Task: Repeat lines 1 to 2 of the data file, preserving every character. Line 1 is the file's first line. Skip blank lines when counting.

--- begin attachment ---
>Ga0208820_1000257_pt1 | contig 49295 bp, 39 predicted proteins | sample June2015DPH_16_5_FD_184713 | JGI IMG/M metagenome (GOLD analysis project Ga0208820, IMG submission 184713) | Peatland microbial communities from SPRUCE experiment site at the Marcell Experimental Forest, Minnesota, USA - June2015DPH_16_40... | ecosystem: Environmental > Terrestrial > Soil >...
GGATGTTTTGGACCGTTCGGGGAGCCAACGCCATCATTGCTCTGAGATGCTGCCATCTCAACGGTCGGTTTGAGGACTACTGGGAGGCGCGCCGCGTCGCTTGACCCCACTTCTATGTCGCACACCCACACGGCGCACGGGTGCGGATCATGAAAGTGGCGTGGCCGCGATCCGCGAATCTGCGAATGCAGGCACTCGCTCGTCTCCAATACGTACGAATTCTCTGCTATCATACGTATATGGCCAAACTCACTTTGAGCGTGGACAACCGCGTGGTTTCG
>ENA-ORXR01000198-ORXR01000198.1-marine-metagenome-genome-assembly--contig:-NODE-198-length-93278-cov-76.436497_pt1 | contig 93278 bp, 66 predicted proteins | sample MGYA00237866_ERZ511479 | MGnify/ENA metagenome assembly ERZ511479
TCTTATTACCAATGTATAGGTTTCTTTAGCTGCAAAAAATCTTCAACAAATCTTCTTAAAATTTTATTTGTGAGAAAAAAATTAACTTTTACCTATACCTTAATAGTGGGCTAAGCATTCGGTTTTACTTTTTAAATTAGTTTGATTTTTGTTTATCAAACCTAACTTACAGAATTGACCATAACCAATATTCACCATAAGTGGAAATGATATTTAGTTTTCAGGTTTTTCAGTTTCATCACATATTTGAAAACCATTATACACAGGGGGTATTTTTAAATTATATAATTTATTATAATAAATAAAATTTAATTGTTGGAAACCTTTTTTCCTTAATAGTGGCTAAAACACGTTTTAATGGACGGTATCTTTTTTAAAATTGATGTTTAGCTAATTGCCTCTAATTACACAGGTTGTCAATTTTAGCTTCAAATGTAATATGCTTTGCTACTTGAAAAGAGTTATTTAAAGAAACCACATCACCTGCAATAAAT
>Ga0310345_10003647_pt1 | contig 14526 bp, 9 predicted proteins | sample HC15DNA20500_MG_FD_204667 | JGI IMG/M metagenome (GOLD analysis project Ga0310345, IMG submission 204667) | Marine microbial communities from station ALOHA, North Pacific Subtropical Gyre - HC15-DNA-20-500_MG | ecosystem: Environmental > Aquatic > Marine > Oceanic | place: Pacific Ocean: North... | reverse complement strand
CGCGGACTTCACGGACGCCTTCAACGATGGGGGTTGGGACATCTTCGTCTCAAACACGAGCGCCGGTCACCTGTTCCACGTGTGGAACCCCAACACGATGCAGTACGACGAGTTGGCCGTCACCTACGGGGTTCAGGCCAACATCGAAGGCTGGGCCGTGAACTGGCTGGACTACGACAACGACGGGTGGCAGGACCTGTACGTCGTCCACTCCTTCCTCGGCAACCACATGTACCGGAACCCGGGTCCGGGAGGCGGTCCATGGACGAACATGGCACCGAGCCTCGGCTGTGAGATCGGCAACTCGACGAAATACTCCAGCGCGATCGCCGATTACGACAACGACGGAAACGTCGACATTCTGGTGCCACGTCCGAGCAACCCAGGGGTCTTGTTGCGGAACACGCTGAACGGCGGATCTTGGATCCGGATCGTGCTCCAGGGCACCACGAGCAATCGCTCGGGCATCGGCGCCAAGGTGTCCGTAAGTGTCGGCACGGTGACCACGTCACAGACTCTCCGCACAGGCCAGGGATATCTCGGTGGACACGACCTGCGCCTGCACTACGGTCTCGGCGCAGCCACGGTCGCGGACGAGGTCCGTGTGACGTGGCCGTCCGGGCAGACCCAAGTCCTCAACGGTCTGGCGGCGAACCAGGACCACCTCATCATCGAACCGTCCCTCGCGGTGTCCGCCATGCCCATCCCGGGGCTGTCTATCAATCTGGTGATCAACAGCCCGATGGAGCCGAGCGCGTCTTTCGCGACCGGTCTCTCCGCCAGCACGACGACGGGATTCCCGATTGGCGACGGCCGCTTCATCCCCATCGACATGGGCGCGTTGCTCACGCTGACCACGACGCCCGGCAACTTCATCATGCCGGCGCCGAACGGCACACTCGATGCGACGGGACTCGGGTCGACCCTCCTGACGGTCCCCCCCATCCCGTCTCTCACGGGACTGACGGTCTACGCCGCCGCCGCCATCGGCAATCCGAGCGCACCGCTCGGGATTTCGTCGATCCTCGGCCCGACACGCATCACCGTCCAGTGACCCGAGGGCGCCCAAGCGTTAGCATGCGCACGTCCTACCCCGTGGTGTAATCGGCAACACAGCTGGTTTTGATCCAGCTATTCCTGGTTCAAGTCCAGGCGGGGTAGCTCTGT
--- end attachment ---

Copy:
>Ga0208820_1000257_pt1 | contig 49295 bp, 39 predicted proteins | sample June2015DPH_16_5_FD_184713 | JGI IMG/M metagenome (GOLD analysis project Ga0208820, IMG submission 184713) | Peatland microbial communities from SPRUCE experiment site at the Marcell Experimental Forest, Minnesota, USA - June2015DPH_16_40... | ecosystem: Environmental > Terrestrial > Soil >...
GGATGTTTTGGACCGTTCGGGGAGCCAACGCCATCATTGCTCTGAGATGCTGCCATCTCAACGGTCGGTTTGAGGACTACTGGGAGGCGCGCCGCGTCGCTTGACCCCACTTCTATGTCGCACACCCACACGGCGCACGGGTGCGGATCATGAAAGTGGCGTGGCCGCGATCCGCGAATCTGCGAATGCAGGCACTCGCTCGTCTCCAATACGTACGAATTCTCTGCTATCATACGTATATGGCCAAACTCACTTTGAGCGTGGACAACCGCGTGGTTTCG